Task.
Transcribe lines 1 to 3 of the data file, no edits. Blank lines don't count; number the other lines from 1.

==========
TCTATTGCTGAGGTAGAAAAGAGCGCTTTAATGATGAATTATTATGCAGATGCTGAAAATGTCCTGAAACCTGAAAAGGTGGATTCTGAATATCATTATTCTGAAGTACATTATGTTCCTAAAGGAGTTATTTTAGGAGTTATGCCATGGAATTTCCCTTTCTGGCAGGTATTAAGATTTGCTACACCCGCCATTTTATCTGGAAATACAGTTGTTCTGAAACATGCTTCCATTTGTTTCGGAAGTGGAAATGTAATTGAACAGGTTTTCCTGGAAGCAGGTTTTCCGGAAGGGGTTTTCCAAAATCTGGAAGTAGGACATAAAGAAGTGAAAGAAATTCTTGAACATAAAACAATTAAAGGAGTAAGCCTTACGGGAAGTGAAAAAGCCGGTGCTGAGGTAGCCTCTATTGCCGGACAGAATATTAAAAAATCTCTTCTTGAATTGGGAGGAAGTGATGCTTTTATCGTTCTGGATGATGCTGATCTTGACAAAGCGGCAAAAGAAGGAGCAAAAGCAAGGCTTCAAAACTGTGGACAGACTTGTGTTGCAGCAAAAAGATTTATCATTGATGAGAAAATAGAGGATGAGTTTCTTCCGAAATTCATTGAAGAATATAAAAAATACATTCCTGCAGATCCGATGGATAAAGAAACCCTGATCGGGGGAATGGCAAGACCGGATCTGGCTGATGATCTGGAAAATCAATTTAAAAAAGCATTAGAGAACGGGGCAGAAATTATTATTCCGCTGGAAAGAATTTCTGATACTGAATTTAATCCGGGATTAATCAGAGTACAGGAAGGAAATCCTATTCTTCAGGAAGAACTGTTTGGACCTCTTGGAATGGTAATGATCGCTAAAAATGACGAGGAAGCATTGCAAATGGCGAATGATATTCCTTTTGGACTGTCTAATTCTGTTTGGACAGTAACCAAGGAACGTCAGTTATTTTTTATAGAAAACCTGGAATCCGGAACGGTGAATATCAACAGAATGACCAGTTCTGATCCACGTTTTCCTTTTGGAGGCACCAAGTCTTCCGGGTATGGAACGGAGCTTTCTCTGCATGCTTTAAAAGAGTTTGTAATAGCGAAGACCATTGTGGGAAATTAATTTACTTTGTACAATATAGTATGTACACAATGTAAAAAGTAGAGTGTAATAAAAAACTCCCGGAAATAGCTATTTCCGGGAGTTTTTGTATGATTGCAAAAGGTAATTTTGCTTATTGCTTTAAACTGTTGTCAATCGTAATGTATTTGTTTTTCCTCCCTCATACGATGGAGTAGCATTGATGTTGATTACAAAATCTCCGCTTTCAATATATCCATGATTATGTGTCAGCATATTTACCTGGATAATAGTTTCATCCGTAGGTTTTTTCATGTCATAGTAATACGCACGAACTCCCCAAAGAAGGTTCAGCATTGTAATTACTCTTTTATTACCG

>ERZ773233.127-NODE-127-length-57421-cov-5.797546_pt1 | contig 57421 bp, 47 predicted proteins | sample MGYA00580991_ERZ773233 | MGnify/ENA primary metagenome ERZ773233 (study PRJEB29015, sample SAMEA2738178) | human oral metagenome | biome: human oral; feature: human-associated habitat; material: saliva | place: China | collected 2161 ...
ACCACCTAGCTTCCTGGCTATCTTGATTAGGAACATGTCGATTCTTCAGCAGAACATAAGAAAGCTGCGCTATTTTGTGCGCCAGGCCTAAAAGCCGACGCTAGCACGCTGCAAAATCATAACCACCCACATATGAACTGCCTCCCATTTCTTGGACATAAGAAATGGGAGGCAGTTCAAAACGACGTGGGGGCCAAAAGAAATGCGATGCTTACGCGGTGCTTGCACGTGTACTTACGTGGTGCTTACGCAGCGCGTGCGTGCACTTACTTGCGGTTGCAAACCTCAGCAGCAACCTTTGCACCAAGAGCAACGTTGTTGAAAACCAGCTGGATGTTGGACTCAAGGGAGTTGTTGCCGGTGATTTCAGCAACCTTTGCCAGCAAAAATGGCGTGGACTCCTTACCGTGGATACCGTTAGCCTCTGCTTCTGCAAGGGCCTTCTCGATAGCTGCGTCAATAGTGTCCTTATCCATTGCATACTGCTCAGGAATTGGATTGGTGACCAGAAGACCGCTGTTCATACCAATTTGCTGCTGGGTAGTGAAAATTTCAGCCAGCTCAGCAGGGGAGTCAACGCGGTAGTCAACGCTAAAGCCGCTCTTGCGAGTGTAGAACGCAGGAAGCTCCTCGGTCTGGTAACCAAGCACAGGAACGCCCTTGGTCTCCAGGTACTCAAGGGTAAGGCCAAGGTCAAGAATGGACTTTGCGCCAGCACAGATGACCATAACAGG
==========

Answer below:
TCTATTGCTGAGGTAGAAAAGAGCGCTTTAATGATGAATTATTATGCAGATGCTGAAAATGTCCTGAAACCTGAAAAGGTGGATTCTGAATATCATTATTCTGAAGTACATTATGTTCCTAAAGGAGTTATTTTAGGAGTTATGCCATGGAATTTCCCTTTCTGGCAGGTATTAAGATTTGCTACACCCGCCATTTTATCTGGAAATACAGTTGTTCTGAAACATGCTTCCATTTGTTTCGGAAGTGGAAATGTAATTGAACAGGTTTTCCTGGAAGCAGGTTTTCCGGAAGGGGTTTTCCAAAATCTGGAAGTAGGACATAAAGAAGTGAAAGAAATTCTTGAACATAAAACAATTAAAGGAGTAAGCCTTACGGGAAGTGAAAAAGCCGGTGCTGAGGTAGCCTCTATTGCCGGACAGAATATTAAAAAATCTCTTCTTGAATTGGGAGGAAGTGATGCTTTTATCGTTCTGGATGATGCTGATCTTGACAAAGCGGCAAAAGAAGGAGCAAAAGCAAGGCTTCAAAACTGTGGACAGACTTGTGTTGCAGCAAAAAGATTTATCATTGATGAGAAAATAGAGGATGAGTTTCTTCCGAAATTCATTGAAGAATATAAAAAATACATTCCTGCAGATCCGATGGATAAAGAAACCCTGATCGGGGGAATGGCAAGACCGGATCTGGCTGATGATCTGGAAAATCAATTTAAAAAAGCATTAGAGAACGGGGCAGAAATTATTATTCCGCTGGAAAGAATTTCTGATACTGAATTTAATCCGGGATTAATCAGAGTACAGGAAGGAAATCCTATTCTTCAGGAAGAACTGTTTGGACCTCTTGGAATGGTAATGATCGCTAAAAATGACGAGGAAGCATTGCAAATGGCGAATGATATTCCTTTTGGACTGTCTAATTCTGTTTGGACAGTAACCAAGGAACGTCAGTTATTTTTTATAGAAAACCTGGAATCCGGAACGGTGAATATCAACAGAATGACCAGTTCTGATCCACGTTTTCCTTTTGGAGGCACCAAGTCTTCCGGGTATGGAACGGAGCTTTCTCTGCATGCTTTAAAAGAGTTTGTAATAGCGAAGACCATTGTGGGAAATTAATTTACTTTGTACAATATAGTATGTACACAATGTAAAAAGTAGAGTGTAATAAAAAACTCCCGGAAATAGCTATTTCCGGGAGTTTTTGTATGATTGCAAAAGGTAATTTTGCTTATTGCTTTAAACTGTTGTCAATCGTAATGTATTTGTTTTTCCTCCCTCATACGATGGAGTAGCATTGATGTTGATTACAAAATCTCCGCTTTCAATATATCCATGATTATGTGTCAGCATATTTACCTGGATAATAGTTTCATCCGTAGGTTTTTTCATGTCATAGTAATACGCACGAACTCCCCAAAGAAGGTTCAGCATTGTAATTACTCTTTTATTACCG

>ERZ773233.127-NODE-127-length-57421-cov-5.797546_pt1 | contig 57421 bp, 47 predicted proteins | sample MGYA00580991_ERZ773233 | MGnify/ENA primary metagenome ERZ773233 (study PRJEB29015, sample SAMEA2738178) | human oral metagenome | biome: human oral; feature: human-associated habitat; material: saliva | place: China | collected 2161 ...
ACCACCTAGCTTCCTGGCTATCTTGATTAGGAACATGTCGATTCTTCAGCAGAACATAAGAAAGCTGCGCTATTTTGTGCGCCAGGCCTAAAAGCCGACGCTAGCACGCTGCAAAATCATAACCACCCACATATGAACTGCCTCCCATTTCTTGGACATAAGAAATGGGAGGCAGTTCAAAACGACGTGGGGGCCAAAAGAAATGCGATGCTTACGCGGTGCTTGCACGTGTACTTACGTGGTGCTTACGCAGCGCGTGCGTGCACTTACTTGCGGTTGCAAACCTCAGCAGCAACCTTTGCACCAAGAGCAACGTTGTTGAAAACCAGCTGGATGTTGGACTCAAGGGAGTTGTTGCCGGTGATTTCAGCAACCTTTGCCAGCAAAAATGGCGTGGACTCCTTACCGTGGATACCGTTAGCCTCTGCTTCTGCAAGGGCCTTCTCGATAGCTGCGTCAATAGTGTCCTTATCCATTGCATACTGCTCAGGAATTGGATTGGTGACCAGAAGACCGCTGTTCATACCAATTTGCTGCTGGGTAGTGAAAATTTCAGCCAGCTCAGCAGGGGAGTCAACGCGGTAGTCAACGCTAAAGCCGCTCTTGCGAGTGTAGAACGCAGGAAGCTCCTCGGTCTGGTAACCAAGCACAGGAACGCCCTTGGTCTCCAGGTACTCAAGGGTAAGGCCAAGGTCAAGAATGGACTTTGCGCCAGCACAGATGACCATAACAGG